HR Help for the Entrepreneur

James T. Berger headshot

James T. Berger
Senior Marketing Writer

Published August 1, 2007

In addition to the financial, legal and marketing decisions that some entrepreneurs are forced to make for the first time in their careers, there are also a slew of “people” decisions that come with the territory.

The Stanford Graduate School of Business’ Center for Entrepreneurial Studies recently held its second alumni entrepreneur’s reunion.  One of the participants was Irv Grousbeck, a consulting professor at Stanford GBS, and co-director of the entrepreneurship center.  Grousbeck co-founded Continental Cablevision, Inc. in 1964 and also is managing partner of the Boston Celtics.  At the reunion, Grousbeck chaired a discussion and introduced 10 “pearls of personnel wisdom.”  (This Wiglaf Journal article is based on information that can be found at:

Here are his 10 ideas:

  1. Follow the golden rule for bosses: “Everything is fine unless I tell you otherwise”
  2. No unspoken messages.  If you have something to say, tell him/her directly. He urged entrepreneurs to level with employees and help them understand the company’s changing needs with frequent discussions.  Be fair and financially generous and keep recruiting new executives.

  3. Work with employees before firing them
  4. If an employee is not measuring up, put him/her on your “watch list.”  Meet with him/her every two weeks for about two months.  Either there will be improvement or a documented history of performance problems.  Groubeck admits that he fails to rehabilitate three out of four employees.

  5. Pay up for the signature
  6. Make sure every employee who leaves signs a general release.  Grousbeck says this is mandatory and might require an extra several months of severance pay.

  7. Never skimp on a background check
  8. Go back 10 years.  Tell the candidate you will be digging and invite the candidate to the same about your company.  Also, have the candidate meet as many people as possible.

  9. Ask the $64,000 question, but do it delicately
  10. Rather than ask a reference to tell about a candidate’s weaknesses, ask: “If I were going to supervise this person, what suggestions would you have for me.”

  11. Pay more for A people
  12. Grousbeck recommends superior (A level) people be paid 30 percent more than B-level people.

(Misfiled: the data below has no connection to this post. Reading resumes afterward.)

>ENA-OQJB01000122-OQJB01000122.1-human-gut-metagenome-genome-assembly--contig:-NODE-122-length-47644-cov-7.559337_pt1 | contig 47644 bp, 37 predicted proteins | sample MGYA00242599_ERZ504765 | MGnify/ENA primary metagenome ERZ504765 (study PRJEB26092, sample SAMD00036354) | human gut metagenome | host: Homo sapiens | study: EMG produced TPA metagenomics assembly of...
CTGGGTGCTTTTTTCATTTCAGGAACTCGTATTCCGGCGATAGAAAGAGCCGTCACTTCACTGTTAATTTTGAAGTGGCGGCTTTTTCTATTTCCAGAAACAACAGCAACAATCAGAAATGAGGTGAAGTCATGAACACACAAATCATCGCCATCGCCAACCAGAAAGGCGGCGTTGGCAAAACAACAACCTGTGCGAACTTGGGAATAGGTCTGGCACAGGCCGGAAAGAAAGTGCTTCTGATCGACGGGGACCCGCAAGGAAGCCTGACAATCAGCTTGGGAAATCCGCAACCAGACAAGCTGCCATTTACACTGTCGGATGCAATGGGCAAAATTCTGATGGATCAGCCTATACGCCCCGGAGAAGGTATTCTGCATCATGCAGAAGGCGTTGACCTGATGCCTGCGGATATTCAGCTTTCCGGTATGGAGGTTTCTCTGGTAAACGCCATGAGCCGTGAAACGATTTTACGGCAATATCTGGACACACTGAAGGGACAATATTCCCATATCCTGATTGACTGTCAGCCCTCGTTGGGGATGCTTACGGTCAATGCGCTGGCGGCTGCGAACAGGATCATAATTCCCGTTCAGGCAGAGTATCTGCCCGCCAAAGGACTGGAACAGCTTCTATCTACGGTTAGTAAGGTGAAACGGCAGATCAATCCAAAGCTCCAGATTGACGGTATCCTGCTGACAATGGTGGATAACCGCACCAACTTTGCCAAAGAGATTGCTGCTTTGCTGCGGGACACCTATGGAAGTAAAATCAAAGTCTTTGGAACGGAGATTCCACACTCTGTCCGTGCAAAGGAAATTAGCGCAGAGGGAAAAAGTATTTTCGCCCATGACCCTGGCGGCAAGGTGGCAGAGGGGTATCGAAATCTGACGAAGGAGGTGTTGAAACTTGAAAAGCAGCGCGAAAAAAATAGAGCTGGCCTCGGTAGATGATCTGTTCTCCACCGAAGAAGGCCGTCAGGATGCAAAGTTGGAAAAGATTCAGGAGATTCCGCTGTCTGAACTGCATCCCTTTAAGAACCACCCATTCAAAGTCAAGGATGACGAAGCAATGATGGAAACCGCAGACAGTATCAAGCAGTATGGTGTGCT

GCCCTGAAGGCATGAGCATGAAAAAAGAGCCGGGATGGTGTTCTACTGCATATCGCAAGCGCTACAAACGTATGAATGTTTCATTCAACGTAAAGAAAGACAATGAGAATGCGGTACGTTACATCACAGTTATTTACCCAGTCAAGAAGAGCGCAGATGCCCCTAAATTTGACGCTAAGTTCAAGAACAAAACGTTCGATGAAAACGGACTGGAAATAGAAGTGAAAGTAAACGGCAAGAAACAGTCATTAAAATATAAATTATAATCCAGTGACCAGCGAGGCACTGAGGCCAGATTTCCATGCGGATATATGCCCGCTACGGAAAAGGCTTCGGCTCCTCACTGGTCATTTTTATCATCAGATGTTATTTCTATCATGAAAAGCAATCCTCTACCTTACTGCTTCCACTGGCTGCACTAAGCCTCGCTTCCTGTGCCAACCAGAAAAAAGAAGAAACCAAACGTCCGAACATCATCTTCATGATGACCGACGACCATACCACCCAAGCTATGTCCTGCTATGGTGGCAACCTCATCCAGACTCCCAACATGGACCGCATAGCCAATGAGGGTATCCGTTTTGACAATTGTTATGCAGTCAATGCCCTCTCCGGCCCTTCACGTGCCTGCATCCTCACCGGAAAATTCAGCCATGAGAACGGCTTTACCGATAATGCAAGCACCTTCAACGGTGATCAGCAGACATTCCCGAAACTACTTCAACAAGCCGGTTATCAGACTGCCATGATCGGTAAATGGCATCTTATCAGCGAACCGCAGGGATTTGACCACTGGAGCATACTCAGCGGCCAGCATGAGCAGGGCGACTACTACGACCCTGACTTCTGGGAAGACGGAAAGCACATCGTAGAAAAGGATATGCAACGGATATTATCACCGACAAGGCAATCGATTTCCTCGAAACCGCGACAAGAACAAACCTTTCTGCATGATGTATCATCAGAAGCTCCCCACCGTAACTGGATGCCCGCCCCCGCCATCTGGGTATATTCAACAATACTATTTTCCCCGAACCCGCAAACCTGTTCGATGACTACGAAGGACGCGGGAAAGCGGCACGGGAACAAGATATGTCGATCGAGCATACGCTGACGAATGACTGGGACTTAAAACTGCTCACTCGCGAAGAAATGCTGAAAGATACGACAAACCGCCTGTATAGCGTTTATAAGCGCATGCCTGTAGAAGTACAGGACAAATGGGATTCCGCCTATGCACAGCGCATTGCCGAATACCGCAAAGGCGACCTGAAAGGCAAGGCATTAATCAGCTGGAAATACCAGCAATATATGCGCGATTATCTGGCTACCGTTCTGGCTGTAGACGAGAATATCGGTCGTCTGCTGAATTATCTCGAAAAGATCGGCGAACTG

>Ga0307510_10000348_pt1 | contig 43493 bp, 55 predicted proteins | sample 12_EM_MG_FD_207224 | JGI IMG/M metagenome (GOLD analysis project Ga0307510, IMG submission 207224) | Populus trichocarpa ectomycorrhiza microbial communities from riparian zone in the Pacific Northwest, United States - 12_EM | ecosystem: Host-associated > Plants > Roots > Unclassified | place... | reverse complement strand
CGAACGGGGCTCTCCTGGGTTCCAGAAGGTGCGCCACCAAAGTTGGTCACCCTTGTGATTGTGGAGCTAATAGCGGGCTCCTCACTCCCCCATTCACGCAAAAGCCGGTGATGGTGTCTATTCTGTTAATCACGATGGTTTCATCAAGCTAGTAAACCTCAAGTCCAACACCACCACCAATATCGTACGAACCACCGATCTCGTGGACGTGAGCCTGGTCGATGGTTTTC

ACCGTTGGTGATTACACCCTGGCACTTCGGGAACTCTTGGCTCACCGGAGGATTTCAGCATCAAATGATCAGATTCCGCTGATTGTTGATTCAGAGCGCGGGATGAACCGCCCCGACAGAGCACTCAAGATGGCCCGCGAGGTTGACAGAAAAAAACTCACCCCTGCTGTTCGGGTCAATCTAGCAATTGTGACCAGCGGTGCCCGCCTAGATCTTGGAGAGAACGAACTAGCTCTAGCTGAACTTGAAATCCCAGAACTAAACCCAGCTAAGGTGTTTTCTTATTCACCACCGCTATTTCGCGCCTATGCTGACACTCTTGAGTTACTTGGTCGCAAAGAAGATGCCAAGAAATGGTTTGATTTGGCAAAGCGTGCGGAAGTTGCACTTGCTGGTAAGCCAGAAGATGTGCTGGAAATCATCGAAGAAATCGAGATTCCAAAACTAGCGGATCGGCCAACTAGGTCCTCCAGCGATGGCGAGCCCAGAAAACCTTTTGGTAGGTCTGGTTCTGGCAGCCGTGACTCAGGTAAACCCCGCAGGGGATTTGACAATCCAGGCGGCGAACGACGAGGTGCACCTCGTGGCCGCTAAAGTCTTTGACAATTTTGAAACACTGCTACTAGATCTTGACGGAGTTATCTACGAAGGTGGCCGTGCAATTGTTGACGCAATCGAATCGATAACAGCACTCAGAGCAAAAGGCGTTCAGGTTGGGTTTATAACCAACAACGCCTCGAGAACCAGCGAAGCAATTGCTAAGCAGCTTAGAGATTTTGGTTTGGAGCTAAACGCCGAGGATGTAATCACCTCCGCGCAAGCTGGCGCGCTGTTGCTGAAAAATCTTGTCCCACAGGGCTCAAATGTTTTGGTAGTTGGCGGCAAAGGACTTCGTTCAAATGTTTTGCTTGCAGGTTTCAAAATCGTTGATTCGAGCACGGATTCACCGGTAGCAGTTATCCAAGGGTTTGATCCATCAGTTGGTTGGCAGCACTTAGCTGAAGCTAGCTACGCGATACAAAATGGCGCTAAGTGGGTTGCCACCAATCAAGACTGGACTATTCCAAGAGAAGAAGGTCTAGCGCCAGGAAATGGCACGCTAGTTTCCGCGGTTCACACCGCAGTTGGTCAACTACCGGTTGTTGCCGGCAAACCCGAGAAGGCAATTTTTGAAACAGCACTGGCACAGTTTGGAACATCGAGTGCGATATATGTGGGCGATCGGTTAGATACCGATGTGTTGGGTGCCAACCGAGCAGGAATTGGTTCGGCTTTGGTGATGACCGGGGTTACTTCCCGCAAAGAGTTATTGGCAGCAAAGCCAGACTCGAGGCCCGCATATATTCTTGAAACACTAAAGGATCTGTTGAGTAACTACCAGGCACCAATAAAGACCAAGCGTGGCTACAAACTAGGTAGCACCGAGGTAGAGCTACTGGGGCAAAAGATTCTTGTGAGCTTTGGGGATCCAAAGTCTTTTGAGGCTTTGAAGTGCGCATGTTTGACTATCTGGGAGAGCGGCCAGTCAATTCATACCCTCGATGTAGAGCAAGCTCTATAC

13. Assume that employees will find out each other’s salaries and pay accordingly
  14. “There’s more than cash at stake (when it comes to pay disparities),” Grousbeck said.  “There’s trust.  For $10,000 or $15,000, I don’t want to put my trust at risk.”

  15. Learn from performance reviews
  16. Nobody enjoys them but they need to be scheduled regularly.  One entrepreneur at the conference pointed out, “it’s amazing what comes out” (of such reviews.)

  17. Hire people who already have a job
  18. New hires have a better chance of working out if they are not between jobs.

  19. Use headhunters,  but beware of unwritten rules

Among those rules are that headhunters don’t recruit from companies in which they have placed people.  Ask headhunters whom they’ve worked with so you won’t limit your applicant pool if you hire the wrong headhunter.

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About The Author

James T. Berger headshot
James T. Berger, Senior Marketing Writer of The Wiglaf Journal, through his Northbrook-based firm, James T. Berger/Market Strategies, offers a broad range of marketing communications, research and strategic planning consulting services. In addition, he provides expert services to intellectual property attorneys in the area of trademark infringement litigation. An adjunct professor of marketing at Roosevelt University, he previously has taught at Northwestern University, DePaul University, University of Illinois at Chicago and The Lake Forest Graduate School of Management. He holds degrees from the University of Michigan (BA), Northwestern University (MS) and the University of Chicago (MBA). Berger is an often-published free lance business writer who has developed more than 100 published articles in the last eight years. For more information, visit or telephone him at (847) 328-9633.